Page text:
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CAD battle: Govt may facilitate metal exports, revamp coal policy

India’s coal imports in July was 13.4 million tonnes (mt), 33% higher than the 10.1 mt in the same month a year ago, even though prices rose from last year, data from natural resources and steel portal Oreteam shows. Photo: Bloomberg (Bloomberg)Premium
India’s coal imports in July was 13.4 million tonnes (mt), 33% higher than the 10.1 mt in the same month a year ago, even though prices rose from last year, data from natural resources and steel portal Oreteam shows. Photo: Bloomberg
(Bloomberg)

Steps to rein in CAD could include increasing exports of iron ore, steel and aluminium, and introducing reforms in the coal policy to decrease imports

New Delhi/Mumbai: After curbs on the imports of precious metals to address the growing trade deficit, similar measures are expected for other metals and the mining sector that account for a significant share of the shortfall.

A Barclays research report shows the contribution of the metals and mining sector, comprising items such as ore and minerals, iron and steel, coal and non-ferrous metals (but not precious metals), to the current account deficit (CAD) was $30.83 billion in 2012-13. The figure amounts to around 35% of CAD that stood at $87.8 billion on 31 March.

“The metals and mining CAD was a meagre $1 billion a decade back. A sharp drop in iron ore exports and the rising coal imports are contributing to the increase," said Chirag Shah, director, research, at Barclays Securities (India) Pvt. Ltd.

Measures to rectify CAD could include increasing exports of iron ore, steel and aluminium, while introducing major reforms in the coal policy so that imports can be decreased, Shah said.

The CAD has contributed to a plunge in the value of the rupee against the dollar, with an all time intraday low on Tuesday at 64.12 to a dollar.

India’s coal imports in July was 13.4 million tonnes (mt), 33% higher than the 10.1 mt in the same month a year ago, even though prices rose from last year, data from natural resources and steel portal Oreteam shows.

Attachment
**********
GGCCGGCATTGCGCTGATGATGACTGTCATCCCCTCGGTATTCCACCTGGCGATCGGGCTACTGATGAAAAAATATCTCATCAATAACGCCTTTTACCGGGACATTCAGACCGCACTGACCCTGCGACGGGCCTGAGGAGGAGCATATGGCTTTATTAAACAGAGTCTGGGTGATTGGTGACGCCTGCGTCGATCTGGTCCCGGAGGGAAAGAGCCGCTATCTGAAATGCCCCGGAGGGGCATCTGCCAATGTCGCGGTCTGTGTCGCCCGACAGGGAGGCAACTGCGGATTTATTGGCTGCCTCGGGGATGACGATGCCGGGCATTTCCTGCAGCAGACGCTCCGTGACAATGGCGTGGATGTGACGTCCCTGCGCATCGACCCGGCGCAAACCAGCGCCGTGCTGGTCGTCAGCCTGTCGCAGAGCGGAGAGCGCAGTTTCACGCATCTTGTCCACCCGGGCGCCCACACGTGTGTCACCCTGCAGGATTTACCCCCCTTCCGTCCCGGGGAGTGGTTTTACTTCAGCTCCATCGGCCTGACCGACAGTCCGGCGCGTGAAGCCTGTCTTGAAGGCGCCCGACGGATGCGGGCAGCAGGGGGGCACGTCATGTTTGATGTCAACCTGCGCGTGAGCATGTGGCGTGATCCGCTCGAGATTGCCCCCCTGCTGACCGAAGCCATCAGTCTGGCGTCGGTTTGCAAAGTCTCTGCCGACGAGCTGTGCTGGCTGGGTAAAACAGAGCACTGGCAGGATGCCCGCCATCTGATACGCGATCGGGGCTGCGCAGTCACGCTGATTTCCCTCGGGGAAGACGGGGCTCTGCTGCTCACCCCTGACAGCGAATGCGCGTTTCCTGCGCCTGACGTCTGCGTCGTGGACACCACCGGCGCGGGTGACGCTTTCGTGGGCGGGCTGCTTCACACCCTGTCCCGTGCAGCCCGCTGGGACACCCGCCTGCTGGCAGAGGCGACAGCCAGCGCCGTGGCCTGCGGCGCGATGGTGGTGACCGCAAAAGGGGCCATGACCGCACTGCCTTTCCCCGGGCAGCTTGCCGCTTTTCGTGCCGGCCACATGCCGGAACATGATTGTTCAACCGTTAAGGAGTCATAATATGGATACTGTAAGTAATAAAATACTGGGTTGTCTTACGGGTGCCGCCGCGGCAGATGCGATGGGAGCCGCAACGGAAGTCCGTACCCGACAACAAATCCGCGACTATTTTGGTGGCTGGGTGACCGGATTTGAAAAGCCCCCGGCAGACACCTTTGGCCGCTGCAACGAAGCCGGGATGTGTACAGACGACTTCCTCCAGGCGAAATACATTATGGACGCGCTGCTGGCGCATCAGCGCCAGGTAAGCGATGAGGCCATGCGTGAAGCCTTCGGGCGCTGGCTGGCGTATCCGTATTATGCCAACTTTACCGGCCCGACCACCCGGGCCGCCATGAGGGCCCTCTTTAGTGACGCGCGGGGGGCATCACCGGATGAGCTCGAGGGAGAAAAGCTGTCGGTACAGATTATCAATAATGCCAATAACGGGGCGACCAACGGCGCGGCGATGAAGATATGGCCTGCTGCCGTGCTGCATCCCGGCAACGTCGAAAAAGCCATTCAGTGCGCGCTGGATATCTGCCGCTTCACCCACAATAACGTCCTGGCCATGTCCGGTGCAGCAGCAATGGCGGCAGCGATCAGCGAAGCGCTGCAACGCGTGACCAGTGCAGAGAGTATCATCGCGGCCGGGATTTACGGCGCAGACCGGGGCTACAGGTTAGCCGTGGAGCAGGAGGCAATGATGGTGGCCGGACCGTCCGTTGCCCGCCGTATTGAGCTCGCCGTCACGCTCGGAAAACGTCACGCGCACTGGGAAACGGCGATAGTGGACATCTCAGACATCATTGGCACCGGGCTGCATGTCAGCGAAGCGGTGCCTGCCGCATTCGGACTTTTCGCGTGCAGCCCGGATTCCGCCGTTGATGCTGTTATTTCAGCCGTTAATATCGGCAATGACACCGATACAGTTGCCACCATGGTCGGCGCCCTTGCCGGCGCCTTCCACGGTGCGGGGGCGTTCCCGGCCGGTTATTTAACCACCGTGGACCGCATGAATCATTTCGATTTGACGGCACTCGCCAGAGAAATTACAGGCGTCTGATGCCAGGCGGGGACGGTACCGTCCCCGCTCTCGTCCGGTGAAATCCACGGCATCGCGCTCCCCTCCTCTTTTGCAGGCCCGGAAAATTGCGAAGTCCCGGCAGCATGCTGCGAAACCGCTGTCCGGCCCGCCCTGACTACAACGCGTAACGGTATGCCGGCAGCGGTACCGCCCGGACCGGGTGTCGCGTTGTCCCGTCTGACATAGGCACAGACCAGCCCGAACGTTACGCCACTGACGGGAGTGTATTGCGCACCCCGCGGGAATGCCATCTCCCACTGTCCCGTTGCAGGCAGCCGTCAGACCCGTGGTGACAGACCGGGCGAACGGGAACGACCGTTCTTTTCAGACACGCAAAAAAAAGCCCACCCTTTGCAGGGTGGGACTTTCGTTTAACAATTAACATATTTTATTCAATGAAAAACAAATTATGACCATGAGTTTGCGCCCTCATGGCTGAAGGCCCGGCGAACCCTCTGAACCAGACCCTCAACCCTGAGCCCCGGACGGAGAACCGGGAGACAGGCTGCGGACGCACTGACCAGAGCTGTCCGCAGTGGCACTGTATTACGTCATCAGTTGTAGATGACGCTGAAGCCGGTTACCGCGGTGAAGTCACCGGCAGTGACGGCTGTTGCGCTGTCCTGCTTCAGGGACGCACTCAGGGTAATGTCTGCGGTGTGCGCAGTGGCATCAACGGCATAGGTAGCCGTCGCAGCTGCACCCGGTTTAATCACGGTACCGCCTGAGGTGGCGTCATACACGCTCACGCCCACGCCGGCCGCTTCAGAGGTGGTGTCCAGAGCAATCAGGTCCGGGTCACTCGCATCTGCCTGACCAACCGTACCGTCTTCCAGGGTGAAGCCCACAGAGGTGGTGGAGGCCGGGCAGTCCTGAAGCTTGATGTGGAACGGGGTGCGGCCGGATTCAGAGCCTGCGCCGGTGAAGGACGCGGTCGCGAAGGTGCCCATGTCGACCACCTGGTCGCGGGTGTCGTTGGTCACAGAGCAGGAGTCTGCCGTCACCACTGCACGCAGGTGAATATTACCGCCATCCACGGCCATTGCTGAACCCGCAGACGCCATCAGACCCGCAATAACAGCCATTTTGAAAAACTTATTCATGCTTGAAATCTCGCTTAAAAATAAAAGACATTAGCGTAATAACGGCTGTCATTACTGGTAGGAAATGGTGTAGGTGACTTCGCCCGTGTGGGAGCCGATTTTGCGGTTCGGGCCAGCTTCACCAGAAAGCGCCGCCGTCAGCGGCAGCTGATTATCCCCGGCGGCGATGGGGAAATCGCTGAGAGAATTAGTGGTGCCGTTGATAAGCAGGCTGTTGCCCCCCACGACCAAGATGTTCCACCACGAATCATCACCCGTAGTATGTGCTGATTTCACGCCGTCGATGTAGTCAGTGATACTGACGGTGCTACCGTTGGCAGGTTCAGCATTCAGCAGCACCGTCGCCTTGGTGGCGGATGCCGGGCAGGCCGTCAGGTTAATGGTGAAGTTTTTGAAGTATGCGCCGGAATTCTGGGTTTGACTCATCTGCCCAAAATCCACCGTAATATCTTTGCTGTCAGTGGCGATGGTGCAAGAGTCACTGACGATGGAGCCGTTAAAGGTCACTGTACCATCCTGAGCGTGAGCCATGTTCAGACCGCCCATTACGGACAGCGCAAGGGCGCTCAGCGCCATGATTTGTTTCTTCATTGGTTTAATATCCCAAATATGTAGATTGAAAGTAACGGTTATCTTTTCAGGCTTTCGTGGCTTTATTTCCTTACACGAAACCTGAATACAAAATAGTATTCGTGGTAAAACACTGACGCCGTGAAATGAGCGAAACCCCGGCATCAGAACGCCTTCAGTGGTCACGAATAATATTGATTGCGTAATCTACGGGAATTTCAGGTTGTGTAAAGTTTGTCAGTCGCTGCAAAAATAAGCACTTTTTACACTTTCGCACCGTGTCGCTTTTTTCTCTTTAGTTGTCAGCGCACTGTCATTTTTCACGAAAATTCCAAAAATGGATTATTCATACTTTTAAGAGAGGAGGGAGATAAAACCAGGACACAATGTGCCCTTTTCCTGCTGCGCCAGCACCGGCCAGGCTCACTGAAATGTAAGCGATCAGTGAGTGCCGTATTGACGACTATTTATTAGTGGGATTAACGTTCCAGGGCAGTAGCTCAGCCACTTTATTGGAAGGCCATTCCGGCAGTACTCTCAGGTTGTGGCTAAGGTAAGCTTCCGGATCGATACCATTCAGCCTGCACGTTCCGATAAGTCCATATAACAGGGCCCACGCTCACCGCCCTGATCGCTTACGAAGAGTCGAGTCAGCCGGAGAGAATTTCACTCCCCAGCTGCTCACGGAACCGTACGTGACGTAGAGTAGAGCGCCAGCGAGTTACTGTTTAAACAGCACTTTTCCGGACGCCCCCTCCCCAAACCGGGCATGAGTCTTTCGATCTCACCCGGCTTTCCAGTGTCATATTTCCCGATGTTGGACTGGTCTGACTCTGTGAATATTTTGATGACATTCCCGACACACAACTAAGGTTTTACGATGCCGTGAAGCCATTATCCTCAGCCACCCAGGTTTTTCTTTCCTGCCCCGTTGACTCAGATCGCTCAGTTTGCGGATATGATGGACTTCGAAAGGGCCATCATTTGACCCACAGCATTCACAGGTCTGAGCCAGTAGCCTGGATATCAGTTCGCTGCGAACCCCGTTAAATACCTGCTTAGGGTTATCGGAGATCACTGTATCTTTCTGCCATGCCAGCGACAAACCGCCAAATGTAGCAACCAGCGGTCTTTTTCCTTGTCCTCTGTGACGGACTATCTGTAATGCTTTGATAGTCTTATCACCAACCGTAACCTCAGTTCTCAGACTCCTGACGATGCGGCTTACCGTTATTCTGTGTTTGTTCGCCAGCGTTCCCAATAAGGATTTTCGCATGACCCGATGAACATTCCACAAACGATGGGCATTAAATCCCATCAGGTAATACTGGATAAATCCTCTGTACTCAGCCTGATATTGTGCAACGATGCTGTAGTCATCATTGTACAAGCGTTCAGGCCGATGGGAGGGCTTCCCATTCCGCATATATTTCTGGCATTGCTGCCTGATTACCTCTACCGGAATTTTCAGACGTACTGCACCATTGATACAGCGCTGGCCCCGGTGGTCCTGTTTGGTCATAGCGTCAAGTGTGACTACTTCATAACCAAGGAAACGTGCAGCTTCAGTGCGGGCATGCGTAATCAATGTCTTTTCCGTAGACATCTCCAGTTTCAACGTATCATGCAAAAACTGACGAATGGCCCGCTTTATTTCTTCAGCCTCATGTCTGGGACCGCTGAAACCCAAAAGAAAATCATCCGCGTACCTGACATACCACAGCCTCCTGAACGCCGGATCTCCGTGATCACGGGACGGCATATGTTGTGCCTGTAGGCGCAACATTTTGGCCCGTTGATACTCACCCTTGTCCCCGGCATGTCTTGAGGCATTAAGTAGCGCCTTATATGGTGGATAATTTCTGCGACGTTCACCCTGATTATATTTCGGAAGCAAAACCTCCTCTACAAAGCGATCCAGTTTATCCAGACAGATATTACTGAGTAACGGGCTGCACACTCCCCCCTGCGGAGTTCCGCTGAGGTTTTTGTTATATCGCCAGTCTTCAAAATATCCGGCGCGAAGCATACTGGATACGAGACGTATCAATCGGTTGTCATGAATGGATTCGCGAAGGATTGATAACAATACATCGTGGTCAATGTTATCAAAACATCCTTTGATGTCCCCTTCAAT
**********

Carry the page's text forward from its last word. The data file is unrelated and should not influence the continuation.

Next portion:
“People will still buy coal in this country as it will be very difficult to boost production," said Kalpit Dubey, an analyst at Oreteam.

The government cannot directly curb the import of coal as in the case of gold because most of it is imported for the critical need of power generation and industrial growth. It might, however, give a leg up to several of the reforms under consideration with the objective of boosting indigenous coal production in the long run.

“Amid the sharp currency depreciation of 1998, the government took bold measures to open up oil exploration to private companies," Shah said. “Can they do the same for coal now?"

A new policy for public-private partnership with largest producer Coal India Ltd is being drafted to enable private companies to partner with the state-owned miner and work to speed up production, coal ministry officials said.

In addition, Coal India is set to outsource more of its mines for development by private operators, a Coal India official said on condition of anonymity.

The mines ministry is pushing for a cut in the export duty for iron ore from 30%, arguing that tonnes of iron ore fines that Indian steel makers do not want must be exported to generate foreign exchange.

“The commerce or finance ministries are not in favour of exporting the raw material (iron ore) but it would be a knee-jerk reaction to improve CAD," said one official in the steel ministry, requesting anonymity.

The official said a cabinet note had been prepared seeking ways to boost iron ore export and that the cabinet panel on economic affairs would meet soon to consider it.

“There is a possibility they could cut the duty for certain grades of iron ore," said Prakash Duvvuri, head of research at Oreteam.

India’s steel firms are pushing exports this year as the rupee is in their advantage, but still, an executive at one company said Chinese and Turkish steel makers are able to match their prices of around $550-650 a tonne for finished steel.

“If the government reintroduces the DEPB (duty entitlement pass book) scheme, we will be able to give very big competition to the them," said V. R. Sharma, deputy managing director and chief executive officer, steel, at Jindal Steel and Power Ltd. Under DEPB, raw material imports do not pay duty.

Likewise, aluminium, where India is building large capacities, could see measures to help boost exports, Barclay’s Shah said.

However, a mines ministry official said there was no proposal at the moment to boost aluminium exports. He declined to be named.

Shah said facilitating iron ore exports was the most likely measure to be taken as its results would be felt faster on the trade front.

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